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AARP Tax-Aide: 35 Years, 34 Million Taxpayers and Counting

While millions of Americans reached into their wallets to pay for tax preparation this year, almost 2 million low- and moderate-income taxpayers were able to save more than $40,000,000 by taking advantage of the free tax service operated by AARP Tax-Aide, which is celebrating its 35th anniversary. AARP Tax-Aide, the nation's largest, free, volunteer-run tax preparation service has 30,000 volunteers who provide help at 8,600 sites around the nation. Since the program began in 1968, its volunteers have helped 34 million taxpayers.

"AARP is committed to public service. Tax-Aide, part of AARP's community service initiative, is able to help millions of people in a tangible way and at the same time offer a great volunteer opportunity for direct public service," said Bonnie Speedy, director of the program.

AARP Tax-Aide was founded in 1968 with just four volunteers. That year it had 100 clients. It was one of AARP's earliest efforts to ensure important services were available to older people. AARP recognized that many people lacked the necessary skills to prepare their own tax returns and as a result were paying tax preparation services for even the simplest returns.

"Often people who have the most trouble with their returns are the people who could least afford to pay for the preparation services," said Speedy. "When you have a fixed or low income, every dollar is important." Volunteers are trained to help people with low and moderate incomes take advantage of the deductions and credits to which they are entitled to and save some money.

During the off-season, AARP Tax-Aide provides on-line tax counseling and trains volunteers for the next tax season. From February 1 through April 15 each year, the program offers one-on-one counseling, as well as assistance on the telephone and Internet. Funded and operated under a cooperative agreement with the IRS as part of its Tax Counseling for the Elderly program, the program is operated by the AARP Foundation, AARP's affiliated charity. It trains volunteers to prepare basic tax forms, including the 1040, 1040A, 1040EZ and other standard schedules. Many of the program's sites now file electronically, which gets taxpayers their refunds as quickly as possible. The program gives special attention to people 60 and older.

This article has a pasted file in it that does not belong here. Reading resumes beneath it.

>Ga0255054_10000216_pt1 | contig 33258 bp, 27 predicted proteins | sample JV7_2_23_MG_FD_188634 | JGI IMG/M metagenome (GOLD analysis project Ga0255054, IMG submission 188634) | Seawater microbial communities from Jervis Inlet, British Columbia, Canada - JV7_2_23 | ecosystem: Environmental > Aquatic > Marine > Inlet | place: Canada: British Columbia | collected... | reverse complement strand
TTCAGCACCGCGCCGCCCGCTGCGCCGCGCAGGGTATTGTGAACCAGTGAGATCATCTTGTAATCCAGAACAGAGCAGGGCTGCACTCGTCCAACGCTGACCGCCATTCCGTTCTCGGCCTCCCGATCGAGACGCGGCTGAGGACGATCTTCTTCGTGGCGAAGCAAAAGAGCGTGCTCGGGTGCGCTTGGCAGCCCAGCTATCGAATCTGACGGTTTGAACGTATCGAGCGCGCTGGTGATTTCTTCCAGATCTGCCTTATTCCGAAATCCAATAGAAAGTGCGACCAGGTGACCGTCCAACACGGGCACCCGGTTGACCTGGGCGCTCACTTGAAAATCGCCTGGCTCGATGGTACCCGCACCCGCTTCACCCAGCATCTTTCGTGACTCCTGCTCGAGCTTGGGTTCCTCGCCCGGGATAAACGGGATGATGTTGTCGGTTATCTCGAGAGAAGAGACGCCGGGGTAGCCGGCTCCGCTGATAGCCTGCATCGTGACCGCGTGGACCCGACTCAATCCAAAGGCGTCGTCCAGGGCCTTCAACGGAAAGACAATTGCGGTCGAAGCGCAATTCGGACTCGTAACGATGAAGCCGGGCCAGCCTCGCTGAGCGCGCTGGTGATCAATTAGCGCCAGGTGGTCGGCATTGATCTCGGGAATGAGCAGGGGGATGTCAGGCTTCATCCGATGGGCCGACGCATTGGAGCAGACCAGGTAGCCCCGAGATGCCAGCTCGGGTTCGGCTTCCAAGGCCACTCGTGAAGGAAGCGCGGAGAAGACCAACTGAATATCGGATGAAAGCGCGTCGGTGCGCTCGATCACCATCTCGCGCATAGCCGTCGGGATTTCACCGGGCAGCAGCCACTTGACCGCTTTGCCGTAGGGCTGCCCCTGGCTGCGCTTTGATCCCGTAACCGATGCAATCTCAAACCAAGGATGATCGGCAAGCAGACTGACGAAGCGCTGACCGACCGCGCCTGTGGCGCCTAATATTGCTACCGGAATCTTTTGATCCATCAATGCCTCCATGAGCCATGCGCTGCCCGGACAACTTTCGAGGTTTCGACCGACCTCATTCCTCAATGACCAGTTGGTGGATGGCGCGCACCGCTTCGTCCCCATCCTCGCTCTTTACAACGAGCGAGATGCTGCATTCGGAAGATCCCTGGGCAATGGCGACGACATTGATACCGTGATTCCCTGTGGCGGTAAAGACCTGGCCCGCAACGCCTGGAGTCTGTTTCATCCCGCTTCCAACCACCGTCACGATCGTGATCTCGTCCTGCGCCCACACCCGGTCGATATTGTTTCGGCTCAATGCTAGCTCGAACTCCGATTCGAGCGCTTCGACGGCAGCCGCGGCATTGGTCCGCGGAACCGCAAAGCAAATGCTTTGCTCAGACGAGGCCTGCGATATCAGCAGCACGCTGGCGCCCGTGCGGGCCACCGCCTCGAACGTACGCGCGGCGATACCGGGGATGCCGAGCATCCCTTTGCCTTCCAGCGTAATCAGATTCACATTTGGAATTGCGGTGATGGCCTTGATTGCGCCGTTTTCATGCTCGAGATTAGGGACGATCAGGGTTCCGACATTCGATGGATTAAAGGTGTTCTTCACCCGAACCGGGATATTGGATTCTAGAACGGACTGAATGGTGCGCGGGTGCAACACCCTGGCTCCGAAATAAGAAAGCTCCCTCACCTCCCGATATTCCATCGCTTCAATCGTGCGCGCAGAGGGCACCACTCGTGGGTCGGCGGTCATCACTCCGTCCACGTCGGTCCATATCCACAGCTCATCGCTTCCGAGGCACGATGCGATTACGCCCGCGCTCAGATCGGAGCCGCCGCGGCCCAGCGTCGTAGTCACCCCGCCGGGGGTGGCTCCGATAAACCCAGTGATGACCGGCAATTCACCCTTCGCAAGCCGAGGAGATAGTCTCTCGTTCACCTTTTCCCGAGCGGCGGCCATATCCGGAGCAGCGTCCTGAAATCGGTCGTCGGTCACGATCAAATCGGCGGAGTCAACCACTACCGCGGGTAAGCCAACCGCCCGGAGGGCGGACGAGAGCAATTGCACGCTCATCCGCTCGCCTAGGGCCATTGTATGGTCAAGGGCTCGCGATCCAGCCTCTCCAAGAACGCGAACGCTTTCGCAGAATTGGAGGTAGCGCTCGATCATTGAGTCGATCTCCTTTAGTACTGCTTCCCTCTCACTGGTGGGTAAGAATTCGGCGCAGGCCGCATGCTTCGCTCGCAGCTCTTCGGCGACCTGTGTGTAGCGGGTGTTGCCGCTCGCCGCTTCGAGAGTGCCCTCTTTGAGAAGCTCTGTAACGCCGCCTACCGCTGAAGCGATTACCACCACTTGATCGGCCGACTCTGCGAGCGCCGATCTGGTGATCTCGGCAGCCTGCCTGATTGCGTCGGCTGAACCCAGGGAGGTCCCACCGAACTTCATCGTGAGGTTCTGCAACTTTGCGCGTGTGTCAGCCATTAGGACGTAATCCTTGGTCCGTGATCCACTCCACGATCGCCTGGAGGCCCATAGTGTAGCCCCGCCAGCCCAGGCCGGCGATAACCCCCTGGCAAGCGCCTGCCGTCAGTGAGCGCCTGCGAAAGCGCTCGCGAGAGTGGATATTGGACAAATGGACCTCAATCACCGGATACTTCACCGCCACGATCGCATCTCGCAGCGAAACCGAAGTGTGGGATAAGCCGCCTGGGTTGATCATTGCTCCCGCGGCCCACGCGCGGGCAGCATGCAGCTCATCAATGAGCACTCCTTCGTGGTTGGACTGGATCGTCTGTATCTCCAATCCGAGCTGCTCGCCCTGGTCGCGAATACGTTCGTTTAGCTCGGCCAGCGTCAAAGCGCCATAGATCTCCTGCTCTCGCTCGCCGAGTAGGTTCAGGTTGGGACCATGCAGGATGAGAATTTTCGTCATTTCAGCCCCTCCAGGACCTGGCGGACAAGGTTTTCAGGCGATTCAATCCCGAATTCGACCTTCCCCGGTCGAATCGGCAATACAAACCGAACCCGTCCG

"We try hard to make the service as convenient as possible," said Speedy. Sites are placed in convenient locations, such as senior centers, libraries and malls. "When possible, our volunteers will even make home visits for people who can't come to one of our sites because of physical disability."

Other than a handful of paid staff in Washington D.C., the program is completely operated from top to bottom by volunteers. "It's the volunteers who make this program happen. We have volunteers who are retired, still working, stay-at-home moms, students, people who are self-employed, from all walks of life. The common denominator is they want to give something back to their communities," said Speedy.

The service may be free, but it is certainly not cut-rate. "Our volunteers are top-notch," added Speedy. "A survey of clients showed that 97 percent of them would recommend the service to others."

Speedy noted that the tax-preparation industry is unregulated. "Anyone, qualified or not, can operate a tax-preparation business," she said. "AARP volunteers have to be trained and pass a competency test every year before they can help anyone with a return. The time our volunteers give and their commitment are truly exceptional."

AARP is a nonprofit, nonpartisan membership organization dedicated to making life better for people 50 and over. We provide information and resources; engage in legislative, regulatory and legal advocacy; assist members in serving their communities; and offer a wide range of unique benefits, special products, and services for our members. These include AARP The Magazine, published bimonthly; AARP Bulletin, our monthly newspaper; Segunda Juventud, our quarterly newspaper in Spanish; NRTA Live & Learn, our quarterly newsletter for 50+ educators; and our Web site, www.aarp.org. We have staffed offices in all 50 states, the District of Columbia, Puerto Rico, and the U.S. Virgin Islands.

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